An Affair Of Priorities
“. . . What command is the foremost of all?” Mark 12:28
Love God, love others. It’s more than a catchy phrase for bumper stickers, t-shirts and mission statements. When Jesus joined two aspects of the law, He created a radical shift in our relationship with God.
The emphasis of the old covenant, the one the Pharisees and Sadducees held onto deeply, was about our love for God. The religious leaders had calculated that the law contained 365 restrictions and 248 commands, all based on the ability to perform and keep every rule. However, under Jesus’ new covenant, the focus is on God’s love for us.
Jesus’ whole teaching was that life was an affair with priorities and power.
The commanding priority is faith in God and God’s love for us. Life without submission to God results in moral and spiritual chaos. The truth here is tremendously strategic to thoughts and choices of life. Jesus makes it plain that no amount of behavior can make us better, more loving people. God asks each person to accept His will as the rule of life.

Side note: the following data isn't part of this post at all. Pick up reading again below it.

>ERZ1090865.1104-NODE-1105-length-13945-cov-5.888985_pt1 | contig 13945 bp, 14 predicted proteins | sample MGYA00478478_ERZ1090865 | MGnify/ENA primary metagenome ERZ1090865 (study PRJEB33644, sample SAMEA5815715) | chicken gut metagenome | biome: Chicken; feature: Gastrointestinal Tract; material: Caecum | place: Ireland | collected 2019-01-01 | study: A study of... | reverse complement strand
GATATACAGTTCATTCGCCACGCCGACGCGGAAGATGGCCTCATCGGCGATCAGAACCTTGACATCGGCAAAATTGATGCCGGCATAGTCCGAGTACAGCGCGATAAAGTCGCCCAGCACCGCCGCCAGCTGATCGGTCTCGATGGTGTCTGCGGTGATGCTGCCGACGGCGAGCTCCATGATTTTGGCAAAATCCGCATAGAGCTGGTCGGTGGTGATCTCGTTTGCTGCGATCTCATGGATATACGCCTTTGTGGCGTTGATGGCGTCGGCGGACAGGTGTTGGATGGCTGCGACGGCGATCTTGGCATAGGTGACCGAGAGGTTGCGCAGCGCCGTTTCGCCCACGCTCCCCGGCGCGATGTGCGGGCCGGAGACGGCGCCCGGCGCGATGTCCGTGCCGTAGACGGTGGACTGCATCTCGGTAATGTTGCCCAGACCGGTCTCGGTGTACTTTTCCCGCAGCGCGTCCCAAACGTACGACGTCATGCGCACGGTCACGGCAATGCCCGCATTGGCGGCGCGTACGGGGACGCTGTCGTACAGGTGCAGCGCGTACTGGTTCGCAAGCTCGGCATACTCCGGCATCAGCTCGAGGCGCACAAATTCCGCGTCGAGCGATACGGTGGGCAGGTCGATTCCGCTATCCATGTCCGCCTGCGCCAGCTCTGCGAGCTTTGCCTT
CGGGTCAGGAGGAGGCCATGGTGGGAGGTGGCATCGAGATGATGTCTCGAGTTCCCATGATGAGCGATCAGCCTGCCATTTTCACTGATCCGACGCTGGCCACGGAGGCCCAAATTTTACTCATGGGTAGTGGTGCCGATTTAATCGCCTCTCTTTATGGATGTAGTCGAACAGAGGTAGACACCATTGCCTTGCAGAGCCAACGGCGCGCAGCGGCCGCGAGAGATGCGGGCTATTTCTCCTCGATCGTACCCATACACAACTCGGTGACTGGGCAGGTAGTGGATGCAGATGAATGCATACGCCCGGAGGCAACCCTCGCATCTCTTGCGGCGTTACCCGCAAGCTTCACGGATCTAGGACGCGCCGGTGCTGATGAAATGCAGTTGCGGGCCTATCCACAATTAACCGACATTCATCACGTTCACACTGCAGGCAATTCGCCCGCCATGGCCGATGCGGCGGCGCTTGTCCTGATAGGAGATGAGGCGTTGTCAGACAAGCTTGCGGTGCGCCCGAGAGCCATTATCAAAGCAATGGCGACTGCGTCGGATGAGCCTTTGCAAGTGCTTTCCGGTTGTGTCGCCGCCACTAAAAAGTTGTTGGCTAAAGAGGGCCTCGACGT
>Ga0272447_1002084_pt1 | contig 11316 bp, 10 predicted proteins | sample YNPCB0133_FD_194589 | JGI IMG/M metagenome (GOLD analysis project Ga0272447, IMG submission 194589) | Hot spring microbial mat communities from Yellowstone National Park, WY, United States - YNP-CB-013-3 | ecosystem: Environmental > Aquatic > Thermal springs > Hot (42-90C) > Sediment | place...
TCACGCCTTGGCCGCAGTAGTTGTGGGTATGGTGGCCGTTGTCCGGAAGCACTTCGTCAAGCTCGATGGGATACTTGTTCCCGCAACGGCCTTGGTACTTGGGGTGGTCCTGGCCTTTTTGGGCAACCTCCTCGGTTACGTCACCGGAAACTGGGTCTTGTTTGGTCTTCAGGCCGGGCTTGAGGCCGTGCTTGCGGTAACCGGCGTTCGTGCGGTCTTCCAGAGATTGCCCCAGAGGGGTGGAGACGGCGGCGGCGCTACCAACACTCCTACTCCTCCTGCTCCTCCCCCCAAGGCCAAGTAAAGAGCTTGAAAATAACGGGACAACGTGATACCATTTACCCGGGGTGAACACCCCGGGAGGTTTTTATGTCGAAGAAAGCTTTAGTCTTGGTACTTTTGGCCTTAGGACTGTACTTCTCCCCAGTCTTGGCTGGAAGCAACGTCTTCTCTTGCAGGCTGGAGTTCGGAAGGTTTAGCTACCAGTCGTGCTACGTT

When we give God a mere fraction of ourselves, God Himself becomes a mere fraction of what He might become to us. Implicit in Jesus’ words is a revelation of God’s love. Only a God who is love would make love the highest demand for His followers.
The main hindrance of loving God has been oversimplification. God has been presented so vaguely to us that loving Him is little more than loving a concept, symbol or energy. Our love is flattened and robbed of its real emotional power because God is pushed to the periphery of our thoughts.
Our love becomes thin and empty of power when it’s not sustained and made real by grace in our actions toward others. Love becomes anemic and dies unless it’s poured into our love of others. As we receive God’s love afresh, we are given the power to love others.
What does the love of God do for loving your neighbor?
What does loving your neighbor do for the love of God?